When I worked as an entertainment production manager, my internal
motto was "Sure $25 isn't important, unless it is my $25." People who
sell stuff (and offer jobs) like to perpetuate the myth that
negotiating is déclassé.
I learned to negotiate when, an early teen, I watched my dad buy a
car, and instinctively realized that he was overpaying. From 15 to 20,
I bought all the cars in my family. My essential approach to
negotiating is that you should never try to think for the other side.
That is on them. They know what they need from a deal. When they start
explaining to you what they need from a deal, they are, in all
likelihood, lying. Once you start considering factors outside of the
deal, you have lost.
Informed H.R. managers know that employees who aren't getting what
they think they are worth are unhappy employees. Those managers will
know how to value talent and decide where to draw the line. They will
not try to convince someone to take a job beneath their self-value,
because they understand that, while it might look good on paper, it
won't end well.
I have no idea if there is a gender gap in negotiating. If there is,
lets kill it. Maybe we should start negotiate4lib.
On Wed, Dec 19, 2012 at 1:11 PM, Shaun Ellis <[log in to unmask]> wrote:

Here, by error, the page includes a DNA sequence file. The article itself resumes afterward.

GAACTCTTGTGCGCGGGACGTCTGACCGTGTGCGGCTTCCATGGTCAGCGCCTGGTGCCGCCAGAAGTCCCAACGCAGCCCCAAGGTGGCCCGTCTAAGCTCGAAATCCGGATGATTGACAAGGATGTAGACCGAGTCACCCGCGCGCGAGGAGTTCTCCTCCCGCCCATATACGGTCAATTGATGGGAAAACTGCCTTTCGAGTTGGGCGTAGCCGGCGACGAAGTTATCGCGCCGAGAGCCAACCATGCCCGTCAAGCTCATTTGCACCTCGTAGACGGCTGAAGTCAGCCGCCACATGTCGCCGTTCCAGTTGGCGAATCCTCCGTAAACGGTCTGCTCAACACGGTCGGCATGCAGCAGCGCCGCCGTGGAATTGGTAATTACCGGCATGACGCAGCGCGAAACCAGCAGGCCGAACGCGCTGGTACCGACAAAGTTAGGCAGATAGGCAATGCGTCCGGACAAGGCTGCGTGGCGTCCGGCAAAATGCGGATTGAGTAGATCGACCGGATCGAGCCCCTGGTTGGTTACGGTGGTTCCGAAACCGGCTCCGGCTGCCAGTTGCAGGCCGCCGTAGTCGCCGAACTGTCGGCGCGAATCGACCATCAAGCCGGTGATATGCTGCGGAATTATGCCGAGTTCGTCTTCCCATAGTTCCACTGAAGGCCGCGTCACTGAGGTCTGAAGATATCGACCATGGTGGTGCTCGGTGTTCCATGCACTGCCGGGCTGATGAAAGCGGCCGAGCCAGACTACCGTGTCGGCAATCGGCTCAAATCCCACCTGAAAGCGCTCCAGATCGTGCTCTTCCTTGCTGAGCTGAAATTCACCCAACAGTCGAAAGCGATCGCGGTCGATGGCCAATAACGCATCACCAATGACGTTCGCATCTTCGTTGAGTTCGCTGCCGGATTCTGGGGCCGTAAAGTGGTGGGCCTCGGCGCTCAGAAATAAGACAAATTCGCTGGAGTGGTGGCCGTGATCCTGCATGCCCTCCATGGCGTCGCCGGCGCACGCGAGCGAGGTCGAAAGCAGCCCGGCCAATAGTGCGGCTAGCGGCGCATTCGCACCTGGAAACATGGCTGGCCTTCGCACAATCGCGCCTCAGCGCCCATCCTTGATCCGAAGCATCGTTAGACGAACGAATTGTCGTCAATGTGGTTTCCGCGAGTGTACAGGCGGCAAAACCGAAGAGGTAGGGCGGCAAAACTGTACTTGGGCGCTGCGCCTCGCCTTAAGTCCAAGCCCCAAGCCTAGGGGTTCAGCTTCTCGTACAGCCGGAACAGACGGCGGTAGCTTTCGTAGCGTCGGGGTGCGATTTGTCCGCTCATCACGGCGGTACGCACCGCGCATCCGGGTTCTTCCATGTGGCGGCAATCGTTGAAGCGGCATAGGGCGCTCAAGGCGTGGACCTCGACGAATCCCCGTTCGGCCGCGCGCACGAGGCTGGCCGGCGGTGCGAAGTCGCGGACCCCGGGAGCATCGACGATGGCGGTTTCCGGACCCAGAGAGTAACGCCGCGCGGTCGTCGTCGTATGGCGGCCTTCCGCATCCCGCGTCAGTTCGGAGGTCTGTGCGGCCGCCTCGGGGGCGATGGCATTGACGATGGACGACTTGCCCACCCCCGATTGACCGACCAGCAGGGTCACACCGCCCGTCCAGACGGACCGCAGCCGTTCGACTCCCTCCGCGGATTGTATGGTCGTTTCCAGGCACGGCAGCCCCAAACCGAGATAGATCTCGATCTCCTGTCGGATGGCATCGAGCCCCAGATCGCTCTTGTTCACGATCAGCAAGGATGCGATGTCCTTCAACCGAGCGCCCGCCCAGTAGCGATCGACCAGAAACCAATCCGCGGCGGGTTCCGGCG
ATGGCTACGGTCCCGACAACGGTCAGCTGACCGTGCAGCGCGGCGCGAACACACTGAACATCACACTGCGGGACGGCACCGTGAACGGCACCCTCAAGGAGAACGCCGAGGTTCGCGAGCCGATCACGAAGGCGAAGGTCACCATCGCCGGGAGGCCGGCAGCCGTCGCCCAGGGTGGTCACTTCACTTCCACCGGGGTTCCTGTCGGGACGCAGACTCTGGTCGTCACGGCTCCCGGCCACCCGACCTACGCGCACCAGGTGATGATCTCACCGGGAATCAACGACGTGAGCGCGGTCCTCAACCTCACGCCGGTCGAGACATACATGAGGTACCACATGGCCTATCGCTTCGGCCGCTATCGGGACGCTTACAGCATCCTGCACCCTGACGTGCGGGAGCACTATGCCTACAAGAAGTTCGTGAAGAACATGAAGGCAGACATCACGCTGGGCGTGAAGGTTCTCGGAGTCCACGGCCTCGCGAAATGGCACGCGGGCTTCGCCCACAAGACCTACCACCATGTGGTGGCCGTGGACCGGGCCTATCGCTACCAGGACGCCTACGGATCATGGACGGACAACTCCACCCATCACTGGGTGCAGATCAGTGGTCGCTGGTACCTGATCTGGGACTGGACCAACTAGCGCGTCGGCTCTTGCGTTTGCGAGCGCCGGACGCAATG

> In light of the recent discussions here, I thought many would find this
> article interesting:
> "How to Attack the Gender Wage Gap? Speak Up"
> The gist of the article is in this quote: "But one part of it can be traced
> to a simple fact: many women just don’t negotiate, or are penalized if they
> I have actually been reading Stuart Diamond's book on negotiating, titled
> "Getting More". In it he points out that there are lots of different
> negotiation styles, and that some are more effective than others. It's
> pretty eye opening for me, who hasn't had any formal training in
> negotiation. The biggest a-ha for me was that "everything is negotiable",
> despite the cliche. Practicing the techniques in every situation in life
> (from getting into an overcrowded restaurant without a reservation to asking
> your boss for a raise) is the way to get better at it, and I have to say
> that I'm starting to ask more and am pleasantly surprised by the results.
> [Adding to GoodReads now ...]
The Cherry Hill Company